Human beings fear a large variety of things and each type of fear, as well as its intensity, is subject to every individual’s own life experiences. However, sometimes, these fears can be irrational and are created by the brain through the experiences and opinions of others. Odontophobia is one such type of irrational fear. In both the above cases, fear limits an individual physically as well as psychologically from certain activities that are necessary or add value to life.
Some people fear certain animals, some fear heights, some fear ghosts, etc. These types of fear are either due to some bad past experiences or irrational fear of something bad that can happen due to exposure to them. You might have heard the term “Phobia” and different complicated names assigned to different fears.
In the medical world as well, fear is a common phenomenon. The complicated terminology, technical machinery, intimidating lab coats and thousands of weird instruments that look like the devil’s weapons can surely create a level of anxiety and fear among common people. The most common one you might have heard is the fear of the “sui” (syringe needle).
However, this basic anxiety and curiosity relating to treatments can accelerate into some bigger problems. Fears related to treatments can be a problem when health is hampered due to it.
What is Odontophobia?
Odontophobia is a type of fear associated with dentists and dental treatments. The patient has a fear of dentists or dental treatments due to past bad experiences or due to irrational thoughts.
Why is Odontophobia a Problem for the Patient?
The problem can be that this leads a patient to try to ignore his health or treatments and hamper their own health which can be restored. Similarly, in dentistry, a patient with dental problems that can be restored with proper care at proper timings doesn’t attend to his dental treatment needs due to Odontophobia.
Why is Odontophobia a Problem for the Dentist?
It might lead to discomfort as well as disturbance during the treatment which can limit the dentist from working freely and to their full potential.
Symptoms of Odontophobia
- A patient shows hesitance in sharing their oral problems.
- Postponing dental appointments for no valid reason.
- Being nervous during an appointment.
- Not letting the doctor work with ease during the treatment.
- Trying to stop the treatment midway during a procedure.
- Always anxious about the next action of the dentist.
- Avoiding their dental problems as much as possible.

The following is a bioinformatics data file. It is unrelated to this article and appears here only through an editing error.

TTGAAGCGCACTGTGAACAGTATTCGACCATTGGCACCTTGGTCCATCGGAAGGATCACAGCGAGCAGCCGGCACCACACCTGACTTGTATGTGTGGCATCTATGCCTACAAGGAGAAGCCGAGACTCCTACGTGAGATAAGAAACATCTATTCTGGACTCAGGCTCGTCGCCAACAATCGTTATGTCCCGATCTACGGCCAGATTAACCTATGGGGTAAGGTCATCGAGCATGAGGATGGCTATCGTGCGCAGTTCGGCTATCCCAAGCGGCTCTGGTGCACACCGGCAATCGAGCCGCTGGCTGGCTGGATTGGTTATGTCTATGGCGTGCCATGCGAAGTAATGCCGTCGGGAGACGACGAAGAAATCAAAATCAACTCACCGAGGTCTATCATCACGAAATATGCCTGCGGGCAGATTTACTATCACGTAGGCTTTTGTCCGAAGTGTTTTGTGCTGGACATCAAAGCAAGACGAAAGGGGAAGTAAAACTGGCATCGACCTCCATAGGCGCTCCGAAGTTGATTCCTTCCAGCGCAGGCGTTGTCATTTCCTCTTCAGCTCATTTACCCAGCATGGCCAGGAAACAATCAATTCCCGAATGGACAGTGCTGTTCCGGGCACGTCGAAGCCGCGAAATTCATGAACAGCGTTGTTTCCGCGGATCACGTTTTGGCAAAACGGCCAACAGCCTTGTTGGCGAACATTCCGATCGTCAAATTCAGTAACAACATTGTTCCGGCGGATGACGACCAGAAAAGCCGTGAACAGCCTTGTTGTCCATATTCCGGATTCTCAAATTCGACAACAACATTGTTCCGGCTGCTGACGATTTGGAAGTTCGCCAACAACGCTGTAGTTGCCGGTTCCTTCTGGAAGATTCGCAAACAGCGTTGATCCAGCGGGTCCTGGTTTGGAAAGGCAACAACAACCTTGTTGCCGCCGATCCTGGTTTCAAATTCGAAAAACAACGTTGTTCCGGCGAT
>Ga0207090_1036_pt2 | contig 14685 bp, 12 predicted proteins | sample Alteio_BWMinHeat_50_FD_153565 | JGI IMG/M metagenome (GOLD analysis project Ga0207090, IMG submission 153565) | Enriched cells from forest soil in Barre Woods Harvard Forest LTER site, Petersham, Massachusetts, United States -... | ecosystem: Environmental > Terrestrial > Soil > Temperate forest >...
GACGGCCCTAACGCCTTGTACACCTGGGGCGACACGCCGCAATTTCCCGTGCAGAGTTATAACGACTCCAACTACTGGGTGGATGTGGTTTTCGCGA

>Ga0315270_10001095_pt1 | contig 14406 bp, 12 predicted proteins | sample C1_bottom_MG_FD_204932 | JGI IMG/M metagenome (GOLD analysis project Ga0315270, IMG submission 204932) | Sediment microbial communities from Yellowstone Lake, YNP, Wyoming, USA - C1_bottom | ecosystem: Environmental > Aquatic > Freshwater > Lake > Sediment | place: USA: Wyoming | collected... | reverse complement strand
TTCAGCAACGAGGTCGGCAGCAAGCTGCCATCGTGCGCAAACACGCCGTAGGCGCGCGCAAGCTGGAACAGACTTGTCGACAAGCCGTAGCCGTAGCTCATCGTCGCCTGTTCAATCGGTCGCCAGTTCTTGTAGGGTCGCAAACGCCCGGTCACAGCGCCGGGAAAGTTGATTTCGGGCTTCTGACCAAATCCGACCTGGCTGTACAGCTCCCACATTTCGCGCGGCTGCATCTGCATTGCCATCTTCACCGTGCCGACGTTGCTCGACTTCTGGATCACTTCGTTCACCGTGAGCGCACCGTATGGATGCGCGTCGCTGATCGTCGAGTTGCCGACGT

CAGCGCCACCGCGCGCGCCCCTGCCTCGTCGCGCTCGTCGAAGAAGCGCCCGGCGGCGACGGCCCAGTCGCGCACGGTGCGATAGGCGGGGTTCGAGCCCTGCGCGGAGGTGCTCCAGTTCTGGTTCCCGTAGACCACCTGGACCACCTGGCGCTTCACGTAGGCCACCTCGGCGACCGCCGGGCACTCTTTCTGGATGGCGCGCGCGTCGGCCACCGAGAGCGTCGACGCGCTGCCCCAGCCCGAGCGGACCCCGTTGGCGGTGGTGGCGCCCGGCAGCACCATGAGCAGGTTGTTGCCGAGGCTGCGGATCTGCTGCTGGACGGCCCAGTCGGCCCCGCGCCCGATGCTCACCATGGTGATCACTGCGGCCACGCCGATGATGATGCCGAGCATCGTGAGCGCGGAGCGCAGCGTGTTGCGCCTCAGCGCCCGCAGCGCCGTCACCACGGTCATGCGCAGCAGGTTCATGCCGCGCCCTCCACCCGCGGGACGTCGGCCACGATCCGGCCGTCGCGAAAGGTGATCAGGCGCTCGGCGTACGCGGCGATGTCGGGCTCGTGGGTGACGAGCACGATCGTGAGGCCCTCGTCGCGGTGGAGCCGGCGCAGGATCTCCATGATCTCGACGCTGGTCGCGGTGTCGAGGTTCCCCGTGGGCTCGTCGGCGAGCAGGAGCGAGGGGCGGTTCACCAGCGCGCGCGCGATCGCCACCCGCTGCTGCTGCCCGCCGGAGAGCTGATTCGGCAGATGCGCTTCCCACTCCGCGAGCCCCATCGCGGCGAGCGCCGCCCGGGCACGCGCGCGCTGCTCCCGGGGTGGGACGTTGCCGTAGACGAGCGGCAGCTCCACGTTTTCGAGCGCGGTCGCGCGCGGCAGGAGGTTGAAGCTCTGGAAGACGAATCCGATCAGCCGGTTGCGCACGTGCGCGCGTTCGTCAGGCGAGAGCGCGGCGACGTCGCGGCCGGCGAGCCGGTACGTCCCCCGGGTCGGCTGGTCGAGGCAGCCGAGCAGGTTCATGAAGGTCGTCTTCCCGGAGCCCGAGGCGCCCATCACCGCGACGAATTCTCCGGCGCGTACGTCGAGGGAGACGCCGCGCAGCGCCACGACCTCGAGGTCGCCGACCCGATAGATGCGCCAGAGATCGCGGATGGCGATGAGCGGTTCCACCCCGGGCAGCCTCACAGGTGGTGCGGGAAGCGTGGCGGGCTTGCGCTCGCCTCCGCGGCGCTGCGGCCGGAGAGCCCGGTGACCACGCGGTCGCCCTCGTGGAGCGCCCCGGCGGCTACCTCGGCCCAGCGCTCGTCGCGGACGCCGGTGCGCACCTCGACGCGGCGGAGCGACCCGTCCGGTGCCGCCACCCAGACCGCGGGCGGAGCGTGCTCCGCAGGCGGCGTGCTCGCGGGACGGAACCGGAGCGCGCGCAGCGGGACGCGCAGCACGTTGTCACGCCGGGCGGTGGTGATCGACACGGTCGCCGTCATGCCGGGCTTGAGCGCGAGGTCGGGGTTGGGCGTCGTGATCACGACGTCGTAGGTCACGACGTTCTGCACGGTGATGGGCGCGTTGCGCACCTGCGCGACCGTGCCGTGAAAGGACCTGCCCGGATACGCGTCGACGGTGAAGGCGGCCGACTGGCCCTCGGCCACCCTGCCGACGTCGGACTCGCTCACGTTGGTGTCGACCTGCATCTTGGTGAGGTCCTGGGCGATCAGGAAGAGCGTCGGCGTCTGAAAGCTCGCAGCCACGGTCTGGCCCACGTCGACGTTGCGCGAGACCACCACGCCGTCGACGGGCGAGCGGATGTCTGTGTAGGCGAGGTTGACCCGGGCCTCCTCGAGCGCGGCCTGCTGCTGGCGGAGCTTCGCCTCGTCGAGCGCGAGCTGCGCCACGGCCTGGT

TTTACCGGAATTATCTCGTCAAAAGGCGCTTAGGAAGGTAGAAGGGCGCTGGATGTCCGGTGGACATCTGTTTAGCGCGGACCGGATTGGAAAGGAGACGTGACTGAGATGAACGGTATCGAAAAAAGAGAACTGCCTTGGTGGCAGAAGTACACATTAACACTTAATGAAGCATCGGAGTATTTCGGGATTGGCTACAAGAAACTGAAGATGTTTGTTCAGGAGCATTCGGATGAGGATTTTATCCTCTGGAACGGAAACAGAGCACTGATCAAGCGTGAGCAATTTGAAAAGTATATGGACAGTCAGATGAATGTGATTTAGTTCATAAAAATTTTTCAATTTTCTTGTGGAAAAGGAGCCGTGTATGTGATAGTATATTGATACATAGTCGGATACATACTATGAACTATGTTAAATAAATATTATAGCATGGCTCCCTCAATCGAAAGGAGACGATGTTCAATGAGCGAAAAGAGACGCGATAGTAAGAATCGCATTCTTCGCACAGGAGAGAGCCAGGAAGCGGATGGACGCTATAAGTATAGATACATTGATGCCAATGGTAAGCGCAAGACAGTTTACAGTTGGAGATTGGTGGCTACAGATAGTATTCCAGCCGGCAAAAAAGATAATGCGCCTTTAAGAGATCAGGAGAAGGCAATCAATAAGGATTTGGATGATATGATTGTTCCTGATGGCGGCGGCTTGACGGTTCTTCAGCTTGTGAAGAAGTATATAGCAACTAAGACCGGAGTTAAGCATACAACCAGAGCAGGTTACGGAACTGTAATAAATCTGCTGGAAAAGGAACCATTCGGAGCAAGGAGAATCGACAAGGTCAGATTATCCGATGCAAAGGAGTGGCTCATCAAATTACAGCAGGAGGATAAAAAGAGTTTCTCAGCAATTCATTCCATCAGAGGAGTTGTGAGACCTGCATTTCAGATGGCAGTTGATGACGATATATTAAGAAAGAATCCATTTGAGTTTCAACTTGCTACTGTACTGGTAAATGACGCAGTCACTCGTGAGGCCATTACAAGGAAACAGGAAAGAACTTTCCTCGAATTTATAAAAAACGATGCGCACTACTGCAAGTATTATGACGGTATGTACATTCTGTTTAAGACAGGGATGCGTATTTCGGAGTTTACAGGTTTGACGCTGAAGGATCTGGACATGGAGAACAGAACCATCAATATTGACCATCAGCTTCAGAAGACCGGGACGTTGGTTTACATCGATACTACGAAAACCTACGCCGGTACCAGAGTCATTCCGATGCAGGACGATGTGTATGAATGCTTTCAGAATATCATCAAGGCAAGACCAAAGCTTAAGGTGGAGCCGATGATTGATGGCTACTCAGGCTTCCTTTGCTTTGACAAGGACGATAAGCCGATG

- Using allopathic medications such as painkillers to relieve dental pain instead of visiting a dentist.
So What Can be Done?
Contradictory to the common belief, fears are conditioned responses. What does that mean?
Fears are responses that are learnt and are not inborn. If you have had a bad experience in the past or your brain created this fear, it was learnt by the brain and doesn’t exist right from birth. Hence, they can be unlearned too.
How Can Odontophobia be Managed?
- As mentioned in the symptoms above, the most common symptom of Odontophobia is hesitancy about explicitly expressing your dental problems.
- In such scenarios, the dentist should be adequately prepared to deal with such situations and gain appropriate insight regarding the condition.
- Counselling of the patient needs to be done. The patient should be casually asked about past dental experiences or their worries related to it.
- The dentist should ensure that the patient feels comfortable and all queries must be resolved beforehand.
- Before the treatment starts, the patient should be thoroughly familiarized with the entire diagnosis, the cause, the entire steps of the treatment plan, and the levels of pain and discomfort the patient might experience.
- Audio-visual demonstrations or testimonials by other patients can aid in lessening the patient’s dental anxiety.
- The patient should be assured at all times about the safety of the procedure.
How Can Odontophobia be Eradicated Among the General Public?
In order to lessen the general phobia or curiosity related to dental treatments, oral health awareness camps and counselling sessions should be conducted in public.
Therefore, fears are something not to be worried about! Do not let your fear limit your health.